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A344710 a(n)/2 is the smallest possible area of a non-obtuse triangle with coordinates in Z^2 and no side shorter than sqrt(n). 1
1, 2, 4, 4, 5, 8, 8, 8, 9, 10, 12, 12, 12, 15, 15, 15, 15, 18, 20, 20, 23, 23, 23, 23, 23, 24, 28, 28, 28, 30, 30, 30, 30, 30, 34, 34, 34, 38, 38, 38, 39, 42, 42, 42, 42, 45, 45, 45, 45 (list; graph; refs; listen; history; text; internal format)



The validity of a triangle can be checked via four Diophantine inequalities: three Euclidean norms for the distances, and one derived from the law of cosines 2*max{|AB|,|BC|,|CA|}<=|AB|+|BC|+|CA| for the angles.

If n is not in A001481, a(n) = a(n+1) because a distance of sqrt(n) can never occur in Z^2.

The smallest area of a non-obtuse triangle with an exact rather than a minimum shortest sidelength is documented in A344845. For A344845, only the terms corresponding to A001481/{0} can exist, as only those are norms in Z^2.

For n in A001481, it was proved that a valid triangle with a sidelength of sqrt(2n) or larger has at least area n/2, and that for n in A001481 a valid triangle with area n/2 always exists.

For n in A001481, all valid triangles with an area smaller than n/2 can be found by checking for triangles with no sidelength of sqrt(2n) or longer, and at most one sidelength of sqrt(5n/4) or longer.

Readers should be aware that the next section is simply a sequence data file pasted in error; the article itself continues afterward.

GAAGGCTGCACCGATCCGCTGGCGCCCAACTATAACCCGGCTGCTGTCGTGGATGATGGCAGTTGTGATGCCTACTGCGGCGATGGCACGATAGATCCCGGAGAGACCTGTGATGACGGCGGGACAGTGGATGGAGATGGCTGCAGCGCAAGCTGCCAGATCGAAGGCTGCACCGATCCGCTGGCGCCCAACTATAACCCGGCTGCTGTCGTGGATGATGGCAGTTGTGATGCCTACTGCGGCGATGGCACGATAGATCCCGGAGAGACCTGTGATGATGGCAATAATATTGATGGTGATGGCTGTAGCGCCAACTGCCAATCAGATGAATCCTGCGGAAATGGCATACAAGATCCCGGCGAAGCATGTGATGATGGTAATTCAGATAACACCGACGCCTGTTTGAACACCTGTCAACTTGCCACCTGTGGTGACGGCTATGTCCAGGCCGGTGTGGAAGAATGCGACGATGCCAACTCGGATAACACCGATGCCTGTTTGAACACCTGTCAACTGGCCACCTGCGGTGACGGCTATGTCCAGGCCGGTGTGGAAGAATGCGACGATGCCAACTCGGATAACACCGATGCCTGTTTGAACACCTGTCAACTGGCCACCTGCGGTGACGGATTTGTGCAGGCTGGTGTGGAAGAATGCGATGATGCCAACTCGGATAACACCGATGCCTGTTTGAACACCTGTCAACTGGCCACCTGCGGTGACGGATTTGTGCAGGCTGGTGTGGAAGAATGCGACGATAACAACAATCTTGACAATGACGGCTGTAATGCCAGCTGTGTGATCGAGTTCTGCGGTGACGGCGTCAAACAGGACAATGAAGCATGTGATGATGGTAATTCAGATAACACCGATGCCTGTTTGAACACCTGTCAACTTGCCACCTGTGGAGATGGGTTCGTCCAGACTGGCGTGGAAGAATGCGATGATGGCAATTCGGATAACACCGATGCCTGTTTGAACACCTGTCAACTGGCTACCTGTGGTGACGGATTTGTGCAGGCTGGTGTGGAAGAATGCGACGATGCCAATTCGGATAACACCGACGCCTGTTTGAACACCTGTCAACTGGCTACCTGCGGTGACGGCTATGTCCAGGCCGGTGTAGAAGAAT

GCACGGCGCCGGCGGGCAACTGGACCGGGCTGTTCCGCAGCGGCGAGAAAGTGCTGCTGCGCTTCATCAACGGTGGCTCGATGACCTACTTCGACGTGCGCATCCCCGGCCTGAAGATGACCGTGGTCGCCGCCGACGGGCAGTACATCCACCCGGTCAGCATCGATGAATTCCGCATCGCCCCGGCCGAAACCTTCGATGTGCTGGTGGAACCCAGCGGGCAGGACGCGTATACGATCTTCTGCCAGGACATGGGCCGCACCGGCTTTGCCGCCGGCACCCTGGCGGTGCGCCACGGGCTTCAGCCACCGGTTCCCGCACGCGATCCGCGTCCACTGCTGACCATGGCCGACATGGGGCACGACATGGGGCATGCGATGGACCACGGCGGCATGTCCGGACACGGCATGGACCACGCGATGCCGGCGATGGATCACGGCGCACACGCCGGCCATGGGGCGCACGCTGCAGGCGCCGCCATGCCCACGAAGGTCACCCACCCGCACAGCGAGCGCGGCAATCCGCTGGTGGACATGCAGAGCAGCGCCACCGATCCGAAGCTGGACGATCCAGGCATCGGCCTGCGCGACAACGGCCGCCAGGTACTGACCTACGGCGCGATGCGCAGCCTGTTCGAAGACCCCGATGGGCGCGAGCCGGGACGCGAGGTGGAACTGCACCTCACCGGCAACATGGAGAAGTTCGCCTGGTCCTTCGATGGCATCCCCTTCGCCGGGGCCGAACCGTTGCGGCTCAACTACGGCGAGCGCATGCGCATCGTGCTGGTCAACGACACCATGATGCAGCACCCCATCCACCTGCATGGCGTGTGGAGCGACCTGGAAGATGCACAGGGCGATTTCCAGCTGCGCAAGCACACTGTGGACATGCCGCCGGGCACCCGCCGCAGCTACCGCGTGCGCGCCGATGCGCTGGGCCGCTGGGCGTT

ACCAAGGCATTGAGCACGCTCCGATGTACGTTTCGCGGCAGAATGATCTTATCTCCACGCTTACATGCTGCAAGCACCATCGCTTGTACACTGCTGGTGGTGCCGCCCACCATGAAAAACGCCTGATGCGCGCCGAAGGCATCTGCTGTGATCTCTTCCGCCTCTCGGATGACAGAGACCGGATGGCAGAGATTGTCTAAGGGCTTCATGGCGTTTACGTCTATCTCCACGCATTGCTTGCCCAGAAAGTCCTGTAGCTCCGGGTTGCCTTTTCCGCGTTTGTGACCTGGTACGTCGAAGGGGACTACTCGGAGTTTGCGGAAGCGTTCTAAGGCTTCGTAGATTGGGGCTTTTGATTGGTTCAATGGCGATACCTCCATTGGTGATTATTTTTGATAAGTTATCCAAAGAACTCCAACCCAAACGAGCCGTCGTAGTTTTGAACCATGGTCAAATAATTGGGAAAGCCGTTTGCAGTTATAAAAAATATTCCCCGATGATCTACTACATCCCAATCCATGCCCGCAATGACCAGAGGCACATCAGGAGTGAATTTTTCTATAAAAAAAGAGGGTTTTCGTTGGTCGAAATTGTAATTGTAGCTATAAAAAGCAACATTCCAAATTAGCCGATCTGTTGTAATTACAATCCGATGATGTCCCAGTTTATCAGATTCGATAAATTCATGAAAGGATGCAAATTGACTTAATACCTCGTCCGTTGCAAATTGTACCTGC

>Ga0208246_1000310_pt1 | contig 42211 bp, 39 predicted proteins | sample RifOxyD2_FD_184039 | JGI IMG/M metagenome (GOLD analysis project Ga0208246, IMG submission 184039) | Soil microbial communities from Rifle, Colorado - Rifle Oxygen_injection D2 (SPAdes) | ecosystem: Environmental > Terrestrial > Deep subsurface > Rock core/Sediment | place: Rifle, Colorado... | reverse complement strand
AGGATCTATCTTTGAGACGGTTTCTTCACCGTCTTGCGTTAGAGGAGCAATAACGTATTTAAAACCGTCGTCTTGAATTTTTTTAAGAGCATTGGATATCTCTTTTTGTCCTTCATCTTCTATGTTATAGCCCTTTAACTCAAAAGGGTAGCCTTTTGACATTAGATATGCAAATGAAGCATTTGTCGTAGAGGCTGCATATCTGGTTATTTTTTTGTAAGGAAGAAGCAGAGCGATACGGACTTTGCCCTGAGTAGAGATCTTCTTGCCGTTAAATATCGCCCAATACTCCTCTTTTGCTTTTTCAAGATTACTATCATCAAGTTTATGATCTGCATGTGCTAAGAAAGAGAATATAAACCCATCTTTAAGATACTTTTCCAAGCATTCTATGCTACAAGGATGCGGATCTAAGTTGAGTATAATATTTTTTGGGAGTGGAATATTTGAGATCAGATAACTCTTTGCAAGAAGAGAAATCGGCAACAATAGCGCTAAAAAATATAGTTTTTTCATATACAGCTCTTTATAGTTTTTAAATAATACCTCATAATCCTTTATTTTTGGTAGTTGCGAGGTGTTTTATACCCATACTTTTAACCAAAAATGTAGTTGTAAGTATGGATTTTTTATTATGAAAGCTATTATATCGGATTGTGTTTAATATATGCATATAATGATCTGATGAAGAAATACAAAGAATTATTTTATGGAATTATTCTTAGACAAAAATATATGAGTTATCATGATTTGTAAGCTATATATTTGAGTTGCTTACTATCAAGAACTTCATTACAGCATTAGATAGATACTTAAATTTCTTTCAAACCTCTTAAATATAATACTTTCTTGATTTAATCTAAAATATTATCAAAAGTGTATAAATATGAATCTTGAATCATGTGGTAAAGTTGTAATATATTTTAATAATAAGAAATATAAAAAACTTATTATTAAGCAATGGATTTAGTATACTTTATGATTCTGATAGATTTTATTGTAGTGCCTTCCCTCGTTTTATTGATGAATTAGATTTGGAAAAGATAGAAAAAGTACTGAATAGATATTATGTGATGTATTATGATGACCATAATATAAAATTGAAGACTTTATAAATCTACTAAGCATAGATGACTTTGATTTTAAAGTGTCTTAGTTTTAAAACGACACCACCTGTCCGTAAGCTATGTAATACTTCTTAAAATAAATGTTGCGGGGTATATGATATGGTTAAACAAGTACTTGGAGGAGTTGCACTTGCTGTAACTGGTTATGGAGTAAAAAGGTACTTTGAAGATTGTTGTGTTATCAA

These criteria can be used to set A to (0,0), and look for B and C in the set of points X with sqrt(n) <= |AX| < sqrt(5n/4). Furthermore, B can be assumed to be in the first octant, and C in a different octant but at most 2 octants away. Lastly, |AB| <= |AC| can be assumed. It has been shown that for n in A001481, this suffices to find congruent versions of all valid triangles with an area below n/2.

Up to at least n=17, the following sequence [b(n)] has been proved to have the same terms: b(n) = ceiling(1/x(n)), where x(n) is the supremum on the density of marked points ("dots") in the discrete plane Z^2 with pairwise minimum distance sqrt(n).

If it is not identical for larger n, [a(n)] has been shown to at least be an upper bound on [b(n)].

It has been shown that an alternative interpretation of the problem described in b(n) is the packing of circles with diameter sqrt(n) with centers in the discrete plane Z^2.

For [b(n)], it is conjectured that 1/x(n) is always an integer, so the ceiling function can be omitted.

Conjectured next terms (from the conjectured inequality a(n) > sqrt(3/4)*n) are a(50,...,64) ?= 45, 48, 48, 52, 55, 55, 55, 55, 55, 56, 56, 56, 56, 56, 56.


Table of n, a(n) for n=1..49.

Jonathan F. Waldmann, An algorithm for the upright triangle sequence

Jonathan F. Waldmann, A more nuanced upright triangle sequence

Jonathan F. Waldmann, Proofs for the first few terms in the discrete circle packing sequence

Jonathan F. Waldmann, More proofs for the discrete circle packing sequence


a(n) = min{A344845(k) | n <= A001481(k+1) < 5n/4}.

a(n+1) >= a(n).

a(n) <= n if n is in A001481.

a(n) > sqrt(3/4)*n (conjectured).


[a(n)]: For n=4, a triangle with the minimal area of 4/2 = 2 can be placed at A=(0,0), B=(2,0), and C=(0,2). Alternatively, C can be placed at (1,2) or (2,2).

[b(n)]: For n=1, n=2, and n=3, the following repeating patterns (X for dots, O for empty spaces) achieve the highest possible densities of 1, 1/2, and 1/4 respectively:






Cf. A001481, A344845.

Sequence in context: A257174 A327625 A084824 * A184615 A151969 A261393

Adjacent sequences:  A344707 A344708 A344709 * A344711 A344712 A344713




Jonathan F. Waldmann, May 26 2021



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Last modified August 7 23:50 EDT 2022. Contains 355995 sequences. (Running on oeis4.)